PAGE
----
Written by Claire Goodwin

Food

A very big house in the country

Looking for an idyllic rural setting for a special event? Fancy the added prospect of canapé classes, dogs and daiquiris? Claire Goodwin has found just the place.

Iscoyd

It was dark when I reached the entrance to Iscoyd Park and I felt a tremor of excitement: a little like when you first glimpse Daniel Craig in Casino Royale, though sadly without the added prospect of tiny trunks. There was, however, elegance and luxury in abundance.

Not a hotel, not a B&B, not a posh function room. So what is it?

Built in 1737, Iscoyd Park is an award-winning private Georgian home for hire. With food. And event planning. And wine. The concept is to hire the Shropshire house and plan your event with the staff who will orchestrate and oversee the details. Owners Susie and Phil Godsal want to share their home and heritage with those who come to stay.

The concept eliminates the transience and isolation one might feel with a hotel and promotes the feeling that this is your home for the duration of your stay. The crackling wood fires and mixture of antique and modern furnishings contribute to a cosy, luxurious atmosphere, and the kitchen, for a baker and cook like myself, is the stuff of dreams.

The house is separated into the Godsals’ quarters and the hired house, meaning that the family and staff are available but privacy for the owners and their guests alike is maintained.

So it’s just a posh country house for hire?

No. The Godsals employ a team of staff who ensure your event is planned to your specifications. Your stay will be tailored to your needs and include catering from The Fine Dining Company alongside other activities/events such as hour long canapé and cocktail classes (at additional cost).

It doesn’t feel corporate or formal. There is no communal lobby or reception desk, no plastic folders with leaflets or big signs with rules. There are no laminated print outs with AA or TripAdvisor ratings either.

You enter Susie and Phil’s home through the front door. If they aren’t about you go and find your room (there is prior discussion, of course), stare agog at the décor, wonder why you feel like you’re floating before realising it’s the carpet (they clearly didn’t get it at Floors-to-Go) then battle the urge to strip off and jump into the roll top bath. This is something a little bit special and made even more so because this isn’t a big hotel group manufacturing “luxury” in triplicate.

Activities.

Cocktail classes

Iscoyd Park has a resident cocktail master who humbly labels himself a bartender (note the gender neutrality: I immediately liked this man). Jamie Stephenson; a man who has won awards in art of the cocktail – a five times world champion no less – is a prodigy of the mixology world. His cocktails were creative, novel and oozed class. He used smokers and dry ice, green tea meringues and lavender candied lemon slices. He matched cocktails to food courses effortlessly. It wasn’t gadgetry and pomp – it really worked. The mocktails were equally exquisite.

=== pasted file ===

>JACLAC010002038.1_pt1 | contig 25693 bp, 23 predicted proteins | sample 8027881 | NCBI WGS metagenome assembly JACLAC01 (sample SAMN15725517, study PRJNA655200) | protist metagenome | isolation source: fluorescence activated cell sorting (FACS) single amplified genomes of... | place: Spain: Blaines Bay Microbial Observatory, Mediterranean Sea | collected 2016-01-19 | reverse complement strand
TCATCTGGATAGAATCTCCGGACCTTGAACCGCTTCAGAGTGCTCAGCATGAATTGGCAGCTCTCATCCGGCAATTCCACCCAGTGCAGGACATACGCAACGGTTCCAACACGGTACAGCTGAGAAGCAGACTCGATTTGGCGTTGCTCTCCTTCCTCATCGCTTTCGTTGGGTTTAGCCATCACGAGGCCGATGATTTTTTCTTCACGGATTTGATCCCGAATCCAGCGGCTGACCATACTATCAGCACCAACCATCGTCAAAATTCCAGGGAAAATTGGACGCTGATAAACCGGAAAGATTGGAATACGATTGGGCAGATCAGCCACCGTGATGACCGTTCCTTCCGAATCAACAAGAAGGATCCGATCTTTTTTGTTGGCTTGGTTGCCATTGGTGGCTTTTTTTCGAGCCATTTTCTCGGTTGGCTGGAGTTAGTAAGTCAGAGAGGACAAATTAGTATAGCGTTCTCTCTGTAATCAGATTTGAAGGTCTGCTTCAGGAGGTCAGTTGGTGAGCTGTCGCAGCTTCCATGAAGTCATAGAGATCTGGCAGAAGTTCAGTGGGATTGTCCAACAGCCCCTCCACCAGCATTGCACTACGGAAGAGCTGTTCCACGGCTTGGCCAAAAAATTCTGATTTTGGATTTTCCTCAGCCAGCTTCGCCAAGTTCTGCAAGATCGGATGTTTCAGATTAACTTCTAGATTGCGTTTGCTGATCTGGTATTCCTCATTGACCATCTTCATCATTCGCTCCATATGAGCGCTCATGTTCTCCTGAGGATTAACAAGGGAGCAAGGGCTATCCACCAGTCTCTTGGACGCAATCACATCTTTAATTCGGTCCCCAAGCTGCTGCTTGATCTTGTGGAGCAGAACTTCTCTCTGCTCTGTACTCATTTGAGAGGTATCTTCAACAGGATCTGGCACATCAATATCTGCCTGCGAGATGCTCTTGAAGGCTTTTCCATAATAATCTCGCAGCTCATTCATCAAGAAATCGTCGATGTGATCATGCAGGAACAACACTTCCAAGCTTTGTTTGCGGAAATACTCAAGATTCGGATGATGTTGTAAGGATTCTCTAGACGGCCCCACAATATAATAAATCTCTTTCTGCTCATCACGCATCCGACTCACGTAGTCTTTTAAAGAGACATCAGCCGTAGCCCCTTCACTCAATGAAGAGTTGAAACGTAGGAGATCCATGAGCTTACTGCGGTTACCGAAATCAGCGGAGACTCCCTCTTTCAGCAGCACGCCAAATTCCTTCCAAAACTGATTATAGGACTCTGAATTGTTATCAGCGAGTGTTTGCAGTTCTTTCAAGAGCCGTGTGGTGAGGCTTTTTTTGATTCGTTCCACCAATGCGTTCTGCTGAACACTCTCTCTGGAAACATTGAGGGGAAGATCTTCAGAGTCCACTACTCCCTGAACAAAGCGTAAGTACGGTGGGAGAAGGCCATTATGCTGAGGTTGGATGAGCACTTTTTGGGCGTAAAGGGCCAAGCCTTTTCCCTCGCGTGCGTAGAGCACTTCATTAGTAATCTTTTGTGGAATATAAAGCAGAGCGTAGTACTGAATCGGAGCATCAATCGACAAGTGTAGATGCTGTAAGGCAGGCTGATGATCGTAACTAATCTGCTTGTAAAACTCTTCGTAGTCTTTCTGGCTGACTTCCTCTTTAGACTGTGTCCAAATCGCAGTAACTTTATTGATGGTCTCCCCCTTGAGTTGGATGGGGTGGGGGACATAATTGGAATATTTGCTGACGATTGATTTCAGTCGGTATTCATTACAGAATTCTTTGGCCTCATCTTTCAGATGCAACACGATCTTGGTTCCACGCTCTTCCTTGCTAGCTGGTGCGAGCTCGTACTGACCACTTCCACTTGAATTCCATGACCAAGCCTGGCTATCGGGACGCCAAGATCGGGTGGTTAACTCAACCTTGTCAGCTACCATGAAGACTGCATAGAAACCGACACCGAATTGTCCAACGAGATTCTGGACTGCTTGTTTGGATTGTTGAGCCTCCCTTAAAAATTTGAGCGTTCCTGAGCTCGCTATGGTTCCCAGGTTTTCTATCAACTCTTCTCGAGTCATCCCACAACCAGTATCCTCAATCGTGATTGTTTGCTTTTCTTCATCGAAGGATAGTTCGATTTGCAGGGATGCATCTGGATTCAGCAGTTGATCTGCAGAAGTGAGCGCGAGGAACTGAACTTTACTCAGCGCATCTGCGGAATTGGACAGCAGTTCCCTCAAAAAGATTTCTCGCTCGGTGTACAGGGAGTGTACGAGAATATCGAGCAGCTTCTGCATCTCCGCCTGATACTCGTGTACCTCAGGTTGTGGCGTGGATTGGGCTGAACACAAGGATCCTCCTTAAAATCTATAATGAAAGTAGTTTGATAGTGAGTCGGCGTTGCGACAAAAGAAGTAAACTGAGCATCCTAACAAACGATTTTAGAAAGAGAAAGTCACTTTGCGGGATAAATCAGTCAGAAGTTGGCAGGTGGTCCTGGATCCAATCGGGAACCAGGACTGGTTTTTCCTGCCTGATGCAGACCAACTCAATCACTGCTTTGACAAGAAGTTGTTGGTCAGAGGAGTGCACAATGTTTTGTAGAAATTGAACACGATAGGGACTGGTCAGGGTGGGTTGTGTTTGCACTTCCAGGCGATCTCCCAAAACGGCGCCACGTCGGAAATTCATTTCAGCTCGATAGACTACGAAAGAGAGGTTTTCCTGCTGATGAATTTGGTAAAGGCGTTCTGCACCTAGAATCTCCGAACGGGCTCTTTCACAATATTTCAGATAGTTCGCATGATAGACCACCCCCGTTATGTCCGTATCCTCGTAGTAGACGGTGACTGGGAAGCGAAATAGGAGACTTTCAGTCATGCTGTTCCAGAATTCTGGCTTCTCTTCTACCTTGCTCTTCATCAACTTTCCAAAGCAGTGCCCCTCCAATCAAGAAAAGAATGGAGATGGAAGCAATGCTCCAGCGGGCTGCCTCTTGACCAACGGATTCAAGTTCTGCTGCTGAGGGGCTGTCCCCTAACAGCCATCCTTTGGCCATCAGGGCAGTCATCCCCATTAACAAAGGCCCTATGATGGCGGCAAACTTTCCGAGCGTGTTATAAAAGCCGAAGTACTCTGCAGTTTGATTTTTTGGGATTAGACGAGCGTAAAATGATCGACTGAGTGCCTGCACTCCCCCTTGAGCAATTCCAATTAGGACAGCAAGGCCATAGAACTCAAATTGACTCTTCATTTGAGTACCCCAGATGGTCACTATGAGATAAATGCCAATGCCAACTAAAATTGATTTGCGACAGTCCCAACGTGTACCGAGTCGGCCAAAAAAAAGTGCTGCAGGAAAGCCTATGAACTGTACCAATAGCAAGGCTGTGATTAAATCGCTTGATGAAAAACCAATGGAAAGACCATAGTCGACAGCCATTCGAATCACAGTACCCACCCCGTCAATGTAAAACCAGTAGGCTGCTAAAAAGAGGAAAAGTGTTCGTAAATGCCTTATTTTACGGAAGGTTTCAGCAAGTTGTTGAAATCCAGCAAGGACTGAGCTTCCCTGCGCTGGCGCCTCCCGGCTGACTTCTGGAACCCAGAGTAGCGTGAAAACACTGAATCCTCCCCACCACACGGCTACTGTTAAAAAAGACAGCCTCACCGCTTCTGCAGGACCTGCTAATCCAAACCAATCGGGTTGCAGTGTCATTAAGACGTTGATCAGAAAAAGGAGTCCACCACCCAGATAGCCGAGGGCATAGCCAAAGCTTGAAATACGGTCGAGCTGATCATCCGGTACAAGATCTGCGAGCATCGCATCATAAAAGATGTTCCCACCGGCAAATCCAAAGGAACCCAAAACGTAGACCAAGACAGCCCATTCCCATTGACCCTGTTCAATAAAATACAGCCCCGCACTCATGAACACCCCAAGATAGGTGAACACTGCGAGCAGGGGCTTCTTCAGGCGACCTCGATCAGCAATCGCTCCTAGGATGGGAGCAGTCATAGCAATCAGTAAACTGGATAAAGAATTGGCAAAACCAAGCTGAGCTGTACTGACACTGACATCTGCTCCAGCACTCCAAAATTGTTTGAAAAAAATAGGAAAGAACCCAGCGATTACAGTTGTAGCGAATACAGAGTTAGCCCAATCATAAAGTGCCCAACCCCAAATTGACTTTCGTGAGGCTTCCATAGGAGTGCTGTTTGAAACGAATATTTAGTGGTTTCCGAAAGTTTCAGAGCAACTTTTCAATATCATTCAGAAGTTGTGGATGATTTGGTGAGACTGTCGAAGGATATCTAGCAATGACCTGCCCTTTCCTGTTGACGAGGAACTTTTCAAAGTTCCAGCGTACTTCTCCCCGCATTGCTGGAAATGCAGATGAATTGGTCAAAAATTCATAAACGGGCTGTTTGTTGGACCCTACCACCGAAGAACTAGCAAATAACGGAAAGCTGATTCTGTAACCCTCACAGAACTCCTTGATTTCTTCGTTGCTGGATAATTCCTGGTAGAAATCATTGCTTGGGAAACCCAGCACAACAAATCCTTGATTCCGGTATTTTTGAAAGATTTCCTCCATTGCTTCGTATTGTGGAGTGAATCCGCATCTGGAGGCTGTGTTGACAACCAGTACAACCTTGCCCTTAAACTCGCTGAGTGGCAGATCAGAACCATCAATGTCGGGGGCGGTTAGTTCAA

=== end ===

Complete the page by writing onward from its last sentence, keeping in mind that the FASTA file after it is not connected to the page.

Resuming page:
Canapé classes

Iscoyd 2

Claire attempts to shuck oysters.

The Fine Dining Company provided the canapé class in the kitchen, which was the stuff of lifestyle magazines with its large kitchen island, glossy Aga and low slung utility lamps, all beautifully offset by a cosy laddered library at the opposite end of the room.

The two chefs, Rupert (who owns the catering company) and Dom spent quite a bit of time talking us through the different flavours of each canapé. There were mini Yorkshire puddings with horseradish cream, deep fried rosemary and rare fillet beef.

We also sampled an all-day breakfast canapé with a mini quail’s egg and, among others, a scone with caramelised red onion jam and a goat’s cheese mousse, which we learnt to quenelle. To finish there was a hilarious battle of strength and technique between the diners to shuck an oyster.

The Food.

Among the highlights: a watercress velouté snuggled around a tower of confit potatoes; cured salmon with lemon crème fraiche and earthy beetroot salsa; a heavenly shoulder of lamb, and a triumph of a dessert combining a mango and lime delice, coconut rum sorbet and candied pineapple.

This was paired beautifully with an orange, macadamia and chilli daiquiri.

Iscoyd 3

Susie Godsal (far left), husband Phil (third from left) and the Iscoyd Park team.

The Hosts.

Susie and Phil are involved in every aspect of making Iscoyd Park a success. Warm and open, their anecdotes are unexpectedly hilarious.

Phil will regale guests with stories of the recent renovations, how for a time he was essentially Basil Fawlty and how their kids are employed to help out in certain tasks for their pocket money. Frieda the family dog does her best to sabotage things but generally adds to the homeliness of the place.

Does it offer value for money?

If you’re looking for a special place for a celebration, a venue for your wedding or an impressive site to host a corporate event; Iscoyd Park should be on your radar. The modernised annex houses a large bar area, function room and permanent marquee that accommodates up to 160 people. Starting at just £3500 to hire the house and its grounds and accommodate 18 guests (including breakfast), this seems like great value for money.

Granted, this isn’t a place for a budget event but that isn’t the market it is aimed at, nor a market it deserves. The catering starts at £29.95 for a three-course meal that, considering the quality of the food and the experience of fine dining, is a really competitive price within this market.

I can’t recommend it highly enough.

www.iscoydpark.com

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Written by Claire Goodwin

Claire is a speech therapist, baker, cake decorator, sometime radio guest and writer. She writes about food, being fat and living with mental health problems @bake_therapist; www.baketherapy.co.uk; www.facebook.com/CakeChemistryUK